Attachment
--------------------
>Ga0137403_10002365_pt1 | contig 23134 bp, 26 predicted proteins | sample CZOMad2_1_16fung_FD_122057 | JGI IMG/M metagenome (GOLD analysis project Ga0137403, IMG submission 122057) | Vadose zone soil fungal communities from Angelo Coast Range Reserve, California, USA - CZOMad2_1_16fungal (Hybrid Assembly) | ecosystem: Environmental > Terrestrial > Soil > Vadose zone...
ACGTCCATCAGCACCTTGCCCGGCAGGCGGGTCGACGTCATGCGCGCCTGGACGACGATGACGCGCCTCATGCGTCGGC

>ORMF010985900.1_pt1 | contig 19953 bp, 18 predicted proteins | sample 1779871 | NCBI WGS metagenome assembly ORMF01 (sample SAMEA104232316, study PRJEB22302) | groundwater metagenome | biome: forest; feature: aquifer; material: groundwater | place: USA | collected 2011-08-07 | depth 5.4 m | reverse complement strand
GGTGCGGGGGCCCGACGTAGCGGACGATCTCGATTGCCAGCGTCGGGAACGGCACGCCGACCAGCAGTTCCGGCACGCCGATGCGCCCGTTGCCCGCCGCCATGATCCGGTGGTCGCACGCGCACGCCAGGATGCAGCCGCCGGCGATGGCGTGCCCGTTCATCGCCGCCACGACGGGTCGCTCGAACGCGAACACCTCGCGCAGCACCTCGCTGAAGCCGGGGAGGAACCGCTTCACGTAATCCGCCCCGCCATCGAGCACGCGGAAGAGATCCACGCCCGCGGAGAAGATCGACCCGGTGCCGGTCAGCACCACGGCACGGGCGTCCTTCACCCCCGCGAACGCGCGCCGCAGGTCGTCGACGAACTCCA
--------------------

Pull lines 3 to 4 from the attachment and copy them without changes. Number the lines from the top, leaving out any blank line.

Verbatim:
>ORMF010985900.1_pt1 | contig 19953 bp, 18 predicted proteins | sample 1779871 | NCBI WGS metagenome assembly ORMF01 (sample SAMEA104232316, study PRJEB22302) | groundwater metagenome | biome: forest; feature: aquifer; material: groundwater | place: USA | collected 2011-08-07 | depth 5.4 m | reverse complement strand
GGTGCGGGGGCCCGACGTAGCGGACGATCTCGATTGCCAGCGTCGGGAACGGCACGCCGACCAGCAGTTCCGGCACGCCGATGCGCCCGTTGCCCGCCGCCATGATCCGGTGGTCGCACGCGCACGCCAGGATGCAGCCGCCGGCGATGGCGTGCCCGTTCATCGCCGCCACGACGGGTCGCTCGAACGCGAACACCTCGCGCAGCACCTCGCTGAAGCCGGGGAGGAACCGCTTCACGTAATCCGCCCCGCCATCGAGCACGCGGAAGAGATCCACGCCCGCGGAGAAGATCGACCCGGTGCCGGTCAGCACCACGGCACGGGCGTCCTTCACCCCCGCGAACGCGCGCCGCAGGTCGTCGACGAACTCCA